Traditional cuisine on Sifnos includes chickpea soup made in ceramic bowls, mastelo (lamb or goat baked on vine branches) and salad with capers. The island’s soil is famously fortified by clay, water and sun. Potters set up their workshops here centuries ago and their ceramics became famous throughout Greece. You can visit the workshops, where traditional artisans still use the potter’s wheel to find out all about this unique art, and even buy some beautiful pots. But make sure you check out your baggage allowance first!
At the top of Agios Andreas Hill, you will discover the ruins of the fortified acropolis built in the Mycenaean era thousands of years ago and the church of Agios Andreas. The view is extraordinary.
Sifnos is also the ideal island for fans of hiking. Visitors have the chance to follow many alternative paths and enjoy the nature, along with numerous monuments, churches and villages.
Sifnos is different from other Greek Islands we’ve visited. It has an air of peace and tranquility, and it’s stunningly beautiful. Kamares is the main port and consists mainly of one street containing a few shops, waterside tavernas and a delicious bakery. It’s not your usual port in that it doesn’t have the hustle and bustle and it’s immaculate.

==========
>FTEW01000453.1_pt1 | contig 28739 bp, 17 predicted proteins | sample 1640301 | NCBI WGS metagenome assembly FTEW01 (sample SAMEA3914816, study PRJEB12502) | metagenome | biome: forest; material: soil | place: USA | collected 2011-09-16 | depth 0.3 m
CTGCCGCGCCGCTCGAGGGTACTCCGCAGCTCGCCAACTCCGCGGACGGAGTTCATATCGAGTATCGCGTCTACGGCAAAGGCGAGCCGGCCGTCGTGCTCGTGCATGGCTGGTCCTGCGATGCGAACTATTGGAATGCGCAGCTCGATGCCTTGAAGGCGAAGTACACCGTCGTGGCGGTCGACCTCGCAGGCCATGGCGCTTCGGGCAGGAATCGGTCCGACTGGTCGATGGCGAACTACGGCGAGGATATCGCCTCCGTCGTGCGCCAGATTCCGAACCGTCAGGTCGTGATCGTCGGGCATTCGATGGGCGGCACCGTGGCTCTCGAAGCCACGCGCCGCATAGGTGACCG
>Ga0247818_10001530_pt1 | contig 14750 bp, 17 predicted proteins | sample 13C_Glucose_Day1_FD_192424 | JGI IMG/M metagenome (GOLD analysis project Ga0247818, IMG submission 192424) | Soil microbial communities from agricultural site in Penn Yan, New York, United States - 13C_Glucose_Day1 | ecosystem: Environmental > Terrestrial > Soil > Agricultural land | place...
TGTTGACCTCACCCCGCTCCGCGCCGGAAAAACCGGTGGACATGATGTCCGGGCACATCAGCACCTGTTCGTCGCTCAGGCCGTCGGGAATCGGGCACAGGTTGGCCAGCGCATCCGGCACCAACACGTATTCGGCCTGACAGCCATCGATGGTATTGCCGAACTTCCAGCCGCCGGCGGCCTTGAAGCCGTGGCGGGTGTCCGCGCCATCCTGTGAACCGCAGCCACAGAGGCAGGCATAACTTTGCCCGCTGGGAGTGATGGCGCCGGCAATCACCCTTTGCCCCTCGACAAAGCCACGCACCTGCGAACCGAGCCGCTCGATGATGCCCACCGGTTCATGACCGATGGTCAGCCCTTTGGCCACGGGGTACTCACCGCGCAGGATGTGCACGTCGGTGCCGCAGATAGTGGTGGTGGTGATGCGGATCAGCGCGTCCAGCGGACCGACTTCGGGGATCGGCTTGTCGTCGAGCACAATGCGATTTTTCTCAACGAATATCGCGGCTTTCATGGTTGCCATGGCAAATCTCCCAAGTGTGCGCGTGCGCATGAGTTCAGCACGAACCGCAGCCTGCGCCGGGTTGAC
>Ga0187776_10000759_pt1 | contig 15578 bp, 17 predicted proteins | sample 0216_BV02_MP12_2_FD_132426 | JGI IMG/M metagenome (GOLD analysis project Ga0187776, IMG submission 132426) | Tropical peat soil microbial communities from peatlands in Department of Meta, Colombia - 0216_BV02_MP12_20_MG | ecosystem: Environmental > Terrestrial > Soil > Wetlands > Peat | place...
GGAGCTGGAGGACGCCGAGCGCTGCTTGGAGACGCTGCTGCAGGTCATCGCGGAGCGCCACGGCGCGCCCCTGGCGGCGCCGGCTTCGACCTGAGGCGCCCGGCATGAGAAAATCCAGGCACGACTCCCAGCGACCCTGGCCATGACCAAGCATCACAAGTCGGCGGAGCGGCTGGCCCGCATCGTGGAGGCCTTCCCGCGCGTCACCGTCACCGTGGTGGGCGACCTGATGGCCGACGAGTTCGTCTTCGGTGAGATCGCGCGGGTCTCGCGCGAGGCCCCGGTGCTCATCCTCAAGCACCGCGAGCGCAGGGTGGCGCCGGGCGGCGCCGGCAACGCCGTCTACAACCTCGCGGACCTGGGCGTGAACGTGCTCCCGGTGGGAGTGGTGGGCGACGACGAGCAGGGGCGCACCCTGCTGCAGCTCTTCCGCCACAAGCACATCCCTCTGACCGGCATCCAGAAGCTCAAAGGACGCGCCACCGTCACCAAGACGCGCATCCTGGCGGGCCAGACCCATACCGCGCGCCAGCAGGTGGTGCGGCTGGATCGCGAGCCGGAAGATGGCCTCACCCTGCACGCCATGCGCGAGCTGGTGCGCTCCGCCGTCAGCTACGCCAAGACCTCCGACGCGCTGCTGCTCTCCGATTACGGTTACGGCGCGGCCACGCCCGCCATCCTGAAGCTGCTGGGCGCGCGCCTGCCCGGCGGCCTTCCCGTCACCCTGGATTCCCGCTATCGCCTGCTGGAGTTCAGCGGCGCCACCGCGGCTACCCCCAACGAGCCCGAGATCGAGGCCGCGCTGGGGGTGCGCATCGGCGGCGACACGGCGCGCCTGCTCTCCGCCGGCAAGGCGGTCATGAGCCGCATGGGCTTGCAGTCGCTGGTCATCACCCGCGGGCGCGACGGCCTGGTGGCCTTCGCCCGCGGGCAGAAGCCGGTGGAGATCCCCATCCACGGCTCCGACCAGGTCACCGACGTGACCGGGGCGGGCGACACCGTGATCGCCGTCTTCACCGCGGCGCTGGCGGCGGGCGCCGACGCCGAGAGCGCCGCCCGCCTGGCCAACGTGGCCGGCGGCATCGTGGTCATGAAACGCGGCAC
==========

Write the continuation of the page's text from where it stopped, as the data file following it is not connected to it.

We stayed in a wonderful house on a hill. The owners were lovely and our tour guide, Emanuela, went above and beyond to show us all that Sifnos has to offer.
If you fancy a quieter Greek island holiday than Santorini, Zanti or Mykonos, then visit Sifnos. There’s lots to see and do if you don’t mind hiring a car… and the weather was amazing!
We travelled to Sifnos from Santorini on seajets.com
Sifnos island: sifnos.gr
Naxos Greece. The largest island in The Cyclades
Naxos is the largest and most fertile island in the Cyclades and, undoubtedly, one of the most beautiful and most popular summer destinations. Think endless beaches, crystal clear waters, picturesque villages, rich history and delicious local produce…